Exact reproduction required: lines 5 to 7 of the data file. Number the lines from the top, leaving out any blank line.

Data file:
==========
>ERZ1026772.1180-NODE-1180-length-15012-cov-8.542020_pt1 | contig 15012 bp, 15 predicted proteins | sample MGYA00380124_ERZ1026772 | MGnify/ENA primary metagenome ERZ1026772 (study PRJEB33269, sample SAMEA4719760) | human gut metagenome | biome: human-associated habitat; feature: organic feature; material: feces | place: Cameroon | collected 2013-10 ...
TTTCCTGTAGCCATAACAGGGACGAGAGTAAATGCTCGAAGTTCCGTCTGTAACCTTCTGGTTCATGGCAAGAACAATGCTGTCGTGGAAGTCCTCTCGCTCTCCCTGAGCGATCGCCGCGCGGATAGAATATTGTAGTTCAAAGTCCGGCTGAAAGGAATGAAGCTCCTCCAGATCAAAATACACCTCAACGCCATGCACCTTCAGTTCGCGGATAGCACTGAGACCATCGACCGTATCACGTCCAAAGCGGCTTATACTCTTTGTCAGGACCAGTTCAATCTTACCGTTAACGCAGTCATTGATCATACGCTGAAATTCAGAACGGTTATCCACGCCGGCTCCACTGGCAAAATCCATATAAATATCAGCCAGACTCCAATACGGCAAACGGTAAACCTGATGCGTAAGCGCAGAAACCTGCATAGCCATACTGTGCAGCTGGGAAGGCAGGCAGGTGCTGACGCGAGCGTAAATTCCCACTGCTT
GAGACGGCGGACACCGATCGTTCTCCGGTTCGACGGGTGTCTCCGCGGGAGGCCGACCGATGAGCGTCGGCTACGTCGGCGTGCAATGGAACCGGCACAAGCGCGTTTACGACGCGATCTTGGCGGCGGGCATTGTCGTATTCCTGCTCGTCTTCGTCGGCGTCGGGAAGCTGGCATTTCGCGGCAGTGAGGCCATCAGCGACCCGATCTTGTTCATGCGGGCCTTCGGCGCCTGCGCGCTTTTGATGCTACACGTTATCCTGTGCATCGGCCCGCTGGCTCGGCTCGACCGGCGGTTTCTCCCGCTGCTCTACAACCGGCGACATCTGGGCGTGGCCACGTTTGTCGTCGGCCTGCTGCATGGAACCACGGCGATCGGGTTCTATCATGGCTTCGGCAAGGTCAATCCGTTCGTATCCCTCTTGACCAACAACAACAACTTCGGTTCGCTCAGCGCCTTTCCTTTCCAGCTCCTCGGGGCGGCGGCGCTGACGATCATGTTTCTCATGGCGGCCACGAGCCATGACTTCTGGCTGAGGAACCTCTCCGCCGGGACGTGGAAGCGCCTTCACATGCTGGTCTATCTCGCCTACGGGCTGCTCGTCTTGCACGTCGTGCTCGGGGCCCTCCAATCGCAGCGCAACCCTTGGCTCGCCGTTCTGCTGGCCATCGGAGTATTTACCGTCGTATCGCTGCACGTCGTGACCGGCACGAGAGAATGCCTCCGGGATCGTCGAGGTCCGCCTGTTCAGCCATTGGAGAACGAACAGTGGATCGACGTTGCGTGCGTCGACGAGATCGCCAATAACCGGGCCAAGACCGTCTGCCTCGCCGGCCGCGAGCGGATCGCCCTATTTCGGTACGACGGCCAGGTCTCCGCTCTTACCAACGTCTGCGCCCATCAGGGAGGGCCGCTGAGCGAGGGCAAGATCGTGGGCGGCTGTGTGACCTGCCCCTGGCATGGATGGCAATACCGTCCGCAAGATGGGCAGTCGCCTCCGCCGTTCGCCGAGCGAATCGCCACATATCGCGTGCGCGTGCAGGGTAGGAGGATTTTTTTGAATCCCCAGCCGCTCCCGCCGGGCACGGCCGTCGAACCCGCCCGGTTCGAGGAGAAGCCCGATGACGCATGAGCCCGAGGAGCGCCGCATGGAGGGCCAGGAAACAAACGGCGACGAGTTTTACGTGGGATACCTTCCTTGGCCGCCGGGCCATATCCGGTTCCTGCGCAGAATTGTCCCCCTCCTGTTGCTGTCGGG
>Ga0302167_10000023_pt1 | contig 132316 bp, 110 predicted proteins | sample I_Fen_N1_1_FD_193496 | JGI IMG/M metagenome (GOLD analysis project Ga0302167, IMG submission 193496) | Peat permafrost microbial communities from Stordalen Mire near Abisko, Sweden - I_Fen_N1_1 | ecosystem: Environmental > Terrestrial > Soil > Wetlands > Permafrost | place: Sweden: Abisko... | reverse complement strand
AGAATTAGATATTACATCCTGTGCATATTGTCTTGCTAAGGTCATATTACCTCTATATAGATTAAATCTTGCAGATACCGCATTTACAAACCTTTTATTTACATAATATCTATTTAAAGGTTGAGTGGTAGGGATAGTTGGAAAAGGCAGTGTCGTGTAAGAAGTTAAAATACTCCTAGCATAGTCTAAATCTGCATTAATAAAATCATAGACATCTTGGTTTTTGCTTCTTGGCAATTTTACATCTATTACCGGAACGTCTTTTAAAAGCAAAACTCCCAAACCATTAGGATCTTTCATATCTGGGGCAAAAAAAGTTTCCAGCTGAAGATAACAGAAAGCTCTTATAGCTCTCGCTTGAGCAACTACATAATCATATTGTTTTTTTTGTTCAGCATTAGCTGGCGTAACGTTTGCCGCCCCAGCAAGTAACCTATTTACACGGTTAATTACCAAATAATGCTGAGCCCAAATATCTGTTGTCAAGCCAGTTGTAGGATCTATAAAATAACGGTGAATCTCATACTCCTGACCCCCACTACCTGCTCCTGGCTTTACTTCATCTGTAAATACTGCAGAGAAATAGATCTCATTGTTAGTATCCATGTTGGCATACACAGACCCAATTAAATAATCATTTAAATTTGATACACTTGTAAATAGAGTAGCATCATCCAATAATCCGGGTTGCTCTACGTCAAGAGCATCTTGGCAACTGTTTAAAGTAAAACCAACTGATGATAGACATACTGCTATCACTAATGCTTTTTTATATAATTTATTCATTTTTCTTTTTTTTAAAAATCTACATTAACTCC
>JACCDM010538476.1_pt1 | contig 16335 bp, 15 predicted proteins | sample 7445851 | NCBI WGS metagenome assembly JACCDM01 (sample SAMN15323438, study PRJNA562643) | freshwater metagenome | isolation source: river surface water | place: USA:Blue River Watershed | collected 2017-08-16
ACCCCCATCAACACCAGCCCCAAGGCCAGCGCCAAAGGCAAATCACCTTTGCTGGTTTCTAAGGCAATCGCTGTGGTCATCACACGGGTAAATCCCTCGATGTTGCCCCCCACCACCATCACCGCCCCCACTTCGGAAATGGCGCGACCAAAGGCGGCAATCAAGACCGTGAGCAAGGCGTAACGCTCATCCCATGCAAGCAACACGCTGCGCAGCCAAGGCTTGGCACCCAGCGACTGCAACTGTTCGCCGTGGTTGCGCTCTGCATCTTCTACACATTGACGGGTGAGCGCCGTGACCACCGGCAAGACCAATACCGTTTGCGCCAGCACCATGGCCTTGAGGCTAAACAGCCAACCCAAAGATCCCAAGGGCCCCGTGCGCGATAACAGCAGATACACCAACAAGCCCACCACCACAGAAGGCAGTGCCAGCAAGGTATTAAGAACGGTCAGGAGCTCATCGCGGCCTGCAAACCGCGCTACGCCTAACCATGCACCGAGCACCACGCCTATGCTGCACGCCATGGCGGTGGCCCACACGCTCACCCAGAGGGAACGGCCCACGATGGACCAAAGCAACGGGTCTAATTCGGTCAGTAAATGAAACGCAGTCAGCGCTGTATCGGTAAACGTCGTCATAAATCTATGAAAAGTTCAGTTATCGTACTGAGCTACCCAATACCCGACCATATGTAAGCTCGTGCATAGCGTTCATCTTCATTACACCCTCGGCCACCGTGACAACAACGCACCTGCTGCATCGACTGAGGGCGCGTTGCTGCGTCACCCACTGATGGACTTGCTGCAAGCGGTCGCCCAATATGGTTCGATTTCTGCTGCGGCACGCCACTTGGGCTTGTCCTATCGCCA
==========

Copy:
AGAATTAGATATTACATCCTGTGCATATTGTCTTGCTAAGGTCATATTACCTCTATATAGATTAAATCTTGCAGATACCGCATTTACAAACCTTTTATTTACATAATATCTATTTAAAGGTTGAGTGGTAGGGATAGTTGGAAAAGGCAGTGTCGTGTAAGAAGTTAAAATACTCCTAGCATAGTCTAAATCTGCATTAATAAAATCATAGACATCTTGGTTTTTGCTTCTTGGCAATTTTACATCTATTACCGGAACGTCTTTTAAAAGCAAAACTCCCAAACCATTAGGATCTTTCATATCTGGGGCAAAAAAAGTTTCCAGCTGAAGATAACAGAAAGCTCTTATAGCTCTCGCTTGAGCAACTACATAATCATATTGTTTTTTTTGTTCAGCATTAGCTGGCGTAACGTTTGCCGCCCCAGCAAGTAACCTATTTACACGGTTAATTACCAAATAATGCTGAGCCCAAATATCTGTTGTCAAGCCAGTTGTAGGATCTATAAAATAACGGTGAATCTCATACTCCTGACCCCCACTACCTGCTCCTGGCTTTACTTCATCTGTAAATACTGCAGAGAAATAGATCTCATTGTTAGTATCCATGTTGGCATACACAGACCCAATTAAATAATCATTTAAATTTGATACACTTGTAAATAGAGTAGCATCATCCAATAATCCGGGTTGCTCTACGTCAAGAGCATCTTGGCAACTGTTTAAAGTAAAACCAACTGATGATAGACATACTGCTATCACTAATGCTTTTTTATATAATTTATTCATTTTTCTTTTTTTTAAAAATCTACATTAACTCC
>JACCDM010538476.1_pt1 | contig 16335 bp, 15 predicted proteins | sample 7445851 | NCBI WGS metagenome assembly JACCDM01 (sample SAMN15323438, study PRJNA562643) | freshwater metagenome | isolation source: river surface water | place: USA:Blue River Watershed | collected 2017-08-16
ACCCCCATCAACACCAGCCCCAAGGCCAGCGCCAAAGGCAAATCACCTTTGCTGGTTTCTAAGGCAATCGCTGTGGTCATCACACGGGTAAATCCCTCGATGTTGCCCCCCACCACCATCACCGCCCCCACTTCGGAAATGGCGCGACCAAAGGCGGCAATCAAGACCGTGAGCAAGGCGTAACGCTCATCCCATGCAAGCAACACGCTGCGCAGCCAAGGCTTGGCACCCAGCGACTGCAACTGTTCGCCGTGGTTGCGCTCTGCATCTTCTACACATTGACGGGTGAGCGCCGTGACCACCGGCAAGACCAATACCGTTTGCGCCAGCACCATGGCCTTGAGGCTAAACAGCCAACCCAAAGATCCCAAGGGCCCCGTGCGCGATAACAGCAGATACACCAACAAGCCCACCACCACAGAAGGCAGTGCCAGCAAGGTATTAAGAACGGTCAGGAGCTCATCGCGGCCTGCAAACCGCGCTACGCCTAACCATGCACCGAGCACCACGCCTATGCTGCACGCCATGGCGGTGGCCCACACGCTCACCCAGAGGGAACGGCCCACGATGGACCAAAGCAACGGGTCTAATTCGGTCAGTAAATGAAACGCAGTCAGCGCTGTATCGGTAAACGTCGTCATAAATCTATGAAAAGTTCAGTTATCGTACTGAGCTACCCAATACCCGACCATATGTAAGCTCGTGCATAGCGTTCATCTTCATTACACCCTCGGCCACCGTGACAACAACGCACCTGCTGCATCGACTGAGGGCGCGTTGCTGCGTCACCCACTGATGGACTTGCTGCAAGCGGTCGCCCAATATGGTTCGATTTCTGCTGCGGCACGCCACTTGGGCTTGTCCTATCGCCA